A Question from Jesus to Change My Thinking

Thinking about some questions Jesus asked . . . to change my thinking. How about His question in Luke 17:18: Was no one found to return and give thanks to God except this foreigner?

Jesus was walking to Jerusalem to die. One the way, 10 lepers stood at a distance outside a village and called out for His mercy. Jesus responded to them, even though He must have been wrestling with the thought of the cross of Jerusalem. But He wasn’t too troubled to help them. Jesus’ response to the lepers—Go and show yourselves to the priests—was in keeping with the instructions of Leviticus 14:1-32. On their way to the priest, all 10 were healed. But only the lowly and foreign Samaritan turned back to thank Jesus. How sad is that. How sad it is when I fail to thank Jesus for obvious works of grace and mercy.

But how right it is when I remember to thank Him. Jesus was bothered by the hard hearted nine who didn’t return to thank Him. And He warmly responded to the one who did thank Him. Seems odd to think of the manly Jesus as so sensitive that He could be hurt by the thanklessness of men. Of course, that’s part of what makes Jesus so endearing.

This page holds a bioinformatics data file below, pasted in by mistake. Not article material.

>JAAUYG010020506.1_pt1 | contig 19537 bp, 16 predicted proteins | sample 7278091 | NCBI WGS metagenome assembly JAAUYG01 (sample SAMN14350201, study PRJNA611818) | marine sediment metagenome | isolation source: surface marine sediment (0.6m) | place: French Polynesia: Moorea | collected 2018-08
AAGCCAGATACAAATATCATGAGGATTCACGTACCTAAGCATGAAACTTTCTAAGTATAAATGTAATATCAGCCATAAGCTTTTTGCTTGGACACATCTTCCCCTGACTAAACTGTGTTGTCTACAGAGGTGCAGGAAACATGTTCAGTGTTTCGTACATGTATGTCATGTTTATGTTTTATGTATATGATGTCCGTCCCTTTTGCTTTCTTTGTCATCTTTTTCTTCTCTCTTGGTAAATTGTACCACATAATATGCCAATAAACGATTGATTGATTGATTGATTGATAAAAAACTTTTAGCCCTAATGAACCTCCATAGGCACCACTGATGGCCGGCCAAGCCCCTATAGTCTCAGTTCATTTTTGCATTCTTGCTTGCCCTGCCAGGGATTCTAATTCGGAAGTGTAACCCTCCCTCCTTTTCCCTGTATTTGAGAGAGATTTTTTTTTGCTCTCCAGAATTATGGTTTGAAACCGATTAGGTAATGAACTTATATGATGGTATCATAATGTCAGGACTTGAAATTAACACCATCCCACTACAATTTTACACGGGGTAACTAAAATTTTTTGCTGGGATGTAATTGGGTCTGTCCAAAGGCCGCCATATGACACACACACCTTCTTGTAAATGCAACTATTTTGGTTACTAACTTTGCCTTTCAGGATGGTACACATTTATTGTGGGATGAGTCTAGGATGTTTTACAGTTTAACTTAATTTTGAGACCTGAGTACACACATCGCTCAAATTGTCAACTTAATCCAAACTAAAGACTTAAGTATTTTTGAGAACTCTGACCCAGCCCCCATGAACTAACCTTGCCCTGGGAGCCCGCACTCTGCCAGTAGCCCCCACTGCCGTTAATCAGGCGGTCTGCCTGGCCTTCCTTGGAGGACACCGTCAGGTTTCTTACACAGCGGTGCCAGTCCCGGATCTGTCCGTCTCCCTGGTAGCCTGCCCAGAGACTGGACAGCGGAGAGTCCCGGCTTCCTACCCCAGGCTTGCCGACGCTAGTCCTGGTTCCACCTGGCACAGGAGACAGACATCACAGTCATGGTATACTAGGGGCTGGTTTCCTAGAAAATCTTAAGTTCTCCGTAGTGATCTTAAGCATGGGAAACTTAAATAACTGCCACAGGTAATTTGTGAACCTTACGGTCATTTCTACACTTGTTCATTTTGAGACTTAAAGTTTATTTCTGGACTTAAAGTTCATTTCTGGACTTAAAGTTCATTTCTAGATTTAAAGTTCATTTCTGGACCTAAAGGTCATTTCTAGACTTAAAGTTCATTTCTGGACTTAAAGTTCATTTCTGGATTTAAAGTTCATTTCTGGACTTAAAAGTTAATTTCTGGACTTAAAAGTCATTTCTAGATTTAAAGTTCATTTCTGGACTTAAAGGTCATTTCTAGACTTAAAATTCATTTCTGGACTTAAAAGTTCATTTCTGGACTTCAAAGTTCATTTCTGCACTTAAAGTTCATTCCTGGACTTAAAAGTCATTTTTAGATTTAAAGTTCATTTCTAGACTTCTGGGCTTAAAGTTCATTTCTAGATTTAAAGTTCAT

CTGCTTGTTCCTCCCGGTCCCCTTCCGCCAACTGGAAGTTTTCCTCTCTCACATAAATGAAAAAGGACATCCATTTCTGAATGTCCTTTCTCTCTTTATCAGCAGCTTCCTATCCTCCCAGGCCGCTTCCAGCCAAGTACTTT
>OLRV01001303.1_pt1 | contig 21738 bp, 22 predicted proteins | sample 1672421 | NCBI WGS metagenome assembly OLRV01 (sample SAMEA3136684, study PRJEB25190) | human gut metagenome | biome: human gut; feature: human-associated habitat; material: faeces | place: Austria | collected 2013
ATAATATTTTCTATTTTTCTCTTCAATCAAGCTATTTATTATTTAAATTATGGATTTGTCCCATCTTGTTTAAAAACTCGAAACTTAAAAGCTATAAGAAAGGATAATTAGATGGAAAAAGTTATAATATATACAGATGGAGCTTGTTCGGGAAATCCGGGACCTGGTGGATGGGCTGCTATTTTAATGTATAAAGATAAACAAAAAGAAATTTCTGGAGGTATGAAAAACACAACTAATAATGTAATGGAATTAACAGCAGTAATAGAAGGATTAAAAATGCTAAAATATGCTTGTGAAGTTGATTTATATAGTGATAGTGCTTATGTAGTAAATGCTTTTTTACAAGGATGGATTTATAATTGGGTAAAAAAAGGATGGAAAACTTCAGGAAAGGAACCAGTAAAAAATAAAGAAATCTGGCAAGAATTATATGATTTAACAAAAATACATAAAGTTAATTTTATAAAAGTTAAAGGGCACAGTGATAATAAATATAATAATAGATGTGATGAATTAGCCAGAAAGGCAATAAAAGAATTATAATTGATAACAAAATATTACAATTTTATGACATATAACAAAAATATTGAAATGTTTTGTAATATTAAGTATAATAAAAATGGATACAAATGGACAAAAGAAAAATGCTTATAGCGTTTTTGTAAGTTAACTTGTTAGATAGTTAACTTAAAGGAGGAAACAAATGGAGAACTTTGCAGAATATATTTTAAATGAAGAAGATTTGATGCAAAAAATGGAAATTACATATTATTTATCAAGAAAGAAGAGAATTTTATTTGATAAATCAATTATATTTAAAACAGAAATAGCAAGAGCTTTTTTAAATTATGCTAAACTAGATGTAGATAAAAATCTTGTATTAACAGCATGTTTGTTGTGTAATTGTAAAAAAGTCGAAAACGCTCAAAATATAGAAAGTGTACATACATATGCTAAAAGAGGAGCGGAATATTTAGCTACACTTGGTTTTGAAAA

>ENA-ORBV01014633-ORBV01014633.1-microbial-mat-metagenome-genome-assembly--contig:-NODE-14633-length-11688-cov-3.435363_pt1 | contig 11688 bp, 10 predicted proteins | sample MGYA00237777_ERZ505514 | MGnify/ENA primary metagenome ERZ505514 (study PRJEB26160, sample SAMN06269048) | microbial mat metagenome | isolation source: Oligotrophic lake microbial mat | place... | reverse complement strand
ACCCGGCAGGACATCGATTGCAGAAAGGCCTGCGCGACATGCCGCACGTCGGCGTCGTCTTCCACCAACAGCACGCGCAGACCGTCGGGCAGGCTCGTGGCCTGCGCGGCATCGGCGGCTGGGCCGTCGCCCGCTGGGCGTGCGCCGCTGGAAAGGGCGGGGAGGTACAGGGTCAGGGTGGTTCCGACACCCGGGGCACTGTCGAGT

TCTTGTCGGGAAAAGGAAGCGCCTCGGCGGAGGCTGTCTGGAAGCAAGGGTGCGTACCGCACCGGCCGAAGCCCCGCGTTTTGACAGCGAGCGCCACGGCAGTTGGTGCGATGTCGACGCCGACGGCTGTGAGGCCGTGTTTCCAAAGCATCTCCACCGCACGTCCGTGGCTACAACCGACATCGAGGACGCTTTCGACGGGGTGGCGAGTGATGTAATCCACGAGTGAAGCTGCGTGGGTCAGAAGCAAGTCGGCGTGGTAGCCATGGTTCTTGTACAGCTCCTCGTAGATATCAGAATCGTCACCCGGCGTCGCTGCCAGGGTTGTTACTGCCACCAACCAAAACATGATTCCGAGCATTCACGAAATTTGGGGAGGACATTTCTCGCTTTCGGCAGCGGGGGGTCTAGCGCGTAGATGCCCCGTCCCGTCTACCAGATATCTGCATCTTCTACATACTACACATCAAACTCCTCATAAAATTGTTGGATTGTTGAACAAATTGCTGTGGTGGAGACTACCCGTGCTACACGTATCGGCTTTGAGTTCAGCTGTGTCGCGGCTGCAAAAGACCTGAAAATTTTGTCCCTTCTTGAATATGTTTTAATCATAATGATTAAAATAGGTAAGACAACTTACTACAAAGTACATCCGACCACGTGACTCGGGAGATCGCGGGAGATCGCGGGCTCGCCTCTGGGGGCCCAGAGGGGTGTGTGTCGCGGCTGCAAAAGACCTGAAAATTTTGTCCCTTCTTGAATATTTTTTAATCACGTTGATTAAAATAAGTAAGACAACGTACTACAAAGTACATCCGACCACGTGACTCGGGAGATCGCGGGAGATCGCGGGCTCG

Things to do with the question Jesus asked:

  • Be quick to ask . . . be quick to thank.
  • Thank Him for the common things of life . . . eyes that see, ears that hear, feet that walk, fingers that type, and so on and so on and so on.
  • Don’t wait to lose the thing before thanking Him for it. I hurt my back a few weeks ago, just a minor twinge. But I realized how much I couldn’t do because my back hurt. The first time I ever thanked Jesus for my back was when it wasn’t working right. And I made certain to thank Him again when it felt better.
  • Rejoice and be thankful in suffering. Two reasons:
    1. Because the life of Jesus is made obvious to others when we endure trials well. 2 Corinthians 4:7-11. Afflicted, not crushed. Perplexed, not despairing. Persecuted, not forsaken. Struck down, not destroyed.
    2. Because trials produce deep devotion and excellent character. James 1:2-4.

I have a friend who, when I ask him how’s he’s doing, almost always answers, Better than I deserve. He has it right. The lepers didn’t deserve healing, but Jesus healed them. Jesus didn’t deserve the cross, but He went anyway. I don’t deserve eyes that see or feet that walk or a million other benefits the Lord gives. But He gives them anyway. At least I should give Him a simple Thank You. Maybe also commit to letting Him build in me a thankful spirit. Acts 14:16-17.